Tudor jewellery was not too dissimilar to modern jewellery, only people wore much more then than they do now. The jewellery worn by royalty was spectacular. It was only the nobility that could afford to buy jewellery, most of which was designed especially for the person buying it. Many different precious stones were used to create Tudor jewellery, whereas for the poor people of the country wooden beads were more commonly worn.
Anne Boleyn’s Jewellery
In many of the portraits made of Anne Boleyn she is wearing jewellery, much of which was presented to her by the king. One of the first gifts that he ever gave her was a bracelet which contained his image. One of the most famous portraits of her shows her wearing a pearl choker from which hangs the letter ‘B’ which is itself adorned with three drop pears underneath.
Much of her jewellery bore the initials ‘H’ and ‘A’. Upon her execution her jewellery was taken back by the king, with the pieces being broken apart and reset in new items of jewellery for his new love, Jane Seymour. It was not only the queen that wore the jewels King Henry VIII jewellery was no less spectacular. He is said to have worn a ring on every finger.
Tudor Jewellery for the Poor
With no money to buy precious stones for their jewellery items, glass was often used instead, as well as mother of pearl, bone, horn and wood. Glass beads were often woven into a woman’s hair as well as being used in necklaces and in other jewellery items. Gold work was popular with all of the classes and while at the start of the period it was quite plain, by the close of the Tudor period the gold smiths had developed new techniques and styles making their finished pieces much more intricate.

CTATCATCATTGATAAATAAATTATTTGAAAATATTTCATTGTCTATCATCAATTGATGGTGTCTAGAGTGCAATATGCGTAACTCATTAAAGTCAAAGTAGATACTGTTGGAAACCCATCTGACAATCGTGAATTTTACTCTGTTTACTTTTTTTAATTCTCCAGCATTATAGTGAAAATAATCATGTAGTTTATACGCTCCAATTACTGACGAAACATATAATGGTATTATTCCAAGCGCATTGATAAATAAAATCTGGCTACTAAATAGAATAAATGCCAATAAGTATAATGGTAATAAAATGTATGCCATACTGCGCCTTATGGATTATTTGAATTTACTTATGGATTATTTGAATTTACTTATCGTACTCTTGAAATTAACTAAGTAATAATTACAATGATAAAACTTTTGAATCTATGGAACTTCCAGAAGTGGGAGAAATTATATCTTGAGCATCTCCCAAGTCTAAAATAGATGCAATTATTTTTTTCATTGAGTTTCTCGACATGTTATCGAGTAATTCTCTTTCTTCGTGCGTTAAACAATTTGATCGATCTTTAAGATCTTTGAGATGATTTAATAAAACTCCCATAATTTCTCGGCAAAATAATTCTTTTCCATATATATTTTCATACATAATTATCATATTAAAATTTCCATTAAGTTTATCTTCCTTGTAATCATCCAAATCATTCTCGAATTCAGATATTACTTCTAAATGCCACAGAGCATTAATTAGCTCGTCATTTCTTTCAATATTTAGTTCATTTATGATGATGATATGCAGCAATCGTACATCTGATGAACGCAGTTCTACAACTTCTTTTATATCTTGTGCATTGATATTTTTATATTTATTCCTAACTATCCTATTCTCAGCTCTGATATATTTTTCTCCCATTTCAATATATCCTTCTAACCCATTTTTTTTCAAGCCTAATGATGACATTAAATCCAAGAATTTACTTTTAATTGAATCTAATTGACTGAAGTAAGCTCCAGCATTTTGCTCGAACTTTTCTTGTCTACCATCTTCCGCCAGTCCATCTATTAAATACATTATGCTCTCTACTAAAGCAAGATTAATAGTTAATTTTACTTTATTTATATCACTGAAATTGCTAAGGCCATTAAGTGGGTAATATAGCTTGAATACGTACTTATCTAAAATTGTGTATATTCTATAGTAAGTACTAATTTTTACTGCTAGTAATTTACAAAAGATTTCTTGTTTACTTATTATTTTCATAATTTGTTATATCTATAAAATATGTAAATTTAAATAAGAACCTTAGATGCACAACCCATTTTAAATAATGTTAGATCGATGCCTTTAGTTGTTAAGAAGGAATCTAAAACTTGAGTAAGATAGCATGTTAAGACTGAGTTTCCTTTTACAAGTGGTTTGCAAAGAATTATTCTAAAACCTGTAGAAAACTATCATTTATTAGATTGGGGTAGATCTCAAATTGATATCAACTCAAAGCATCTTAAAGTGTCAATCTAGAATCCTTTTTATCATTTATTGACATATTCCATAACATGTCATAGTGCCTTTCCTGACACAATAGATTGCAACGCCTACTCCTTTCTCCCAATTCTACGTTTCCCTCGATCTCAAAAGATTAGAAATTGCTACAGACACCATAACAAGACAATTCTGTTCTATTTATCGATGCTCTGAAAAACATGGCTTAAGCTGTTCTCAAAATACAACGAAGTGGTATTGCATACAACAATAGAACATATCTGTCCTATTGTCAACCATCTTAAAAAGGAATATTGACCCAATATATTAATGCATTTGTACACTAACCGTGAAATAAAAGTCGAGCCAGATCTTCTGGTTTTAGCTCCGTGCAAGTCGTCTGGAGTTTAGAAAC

Aside from rings, necklaces and earrings, the Elizabethans had other forms of jewellery with which they could adorn themselves, or show off their wealth. Mirrors were often worn attached to a lady’s girdle and these would be heavily jewelled and ornate. A mirror could also be crafted into a jewelled brooch. Pomanders were also popular, not only for their appearance but because they were filled with sweet smelling herbs or perfume to take away the stench of the Elizabethan world.
Pomanders would also hang from a lady’s girdle, whereas a man would hand one from his belt, or on a chain. The cases for these perfumes were highly decorated which made a statement in itself. Buttons too were not merely for fastening things together, they were often used for decoration too. Some garments actually had precious stones as buttons.
Popular jewels of the time were diamonds and pearls as well as emeralds, rubies and opals. Semi-precious stones were also used in the creation of Tudor jewellery. Jet was popular, as was turquoise, amber and onyx as well as crystal and coral. Stones would be set in gold or silver according to the wealth of the individual.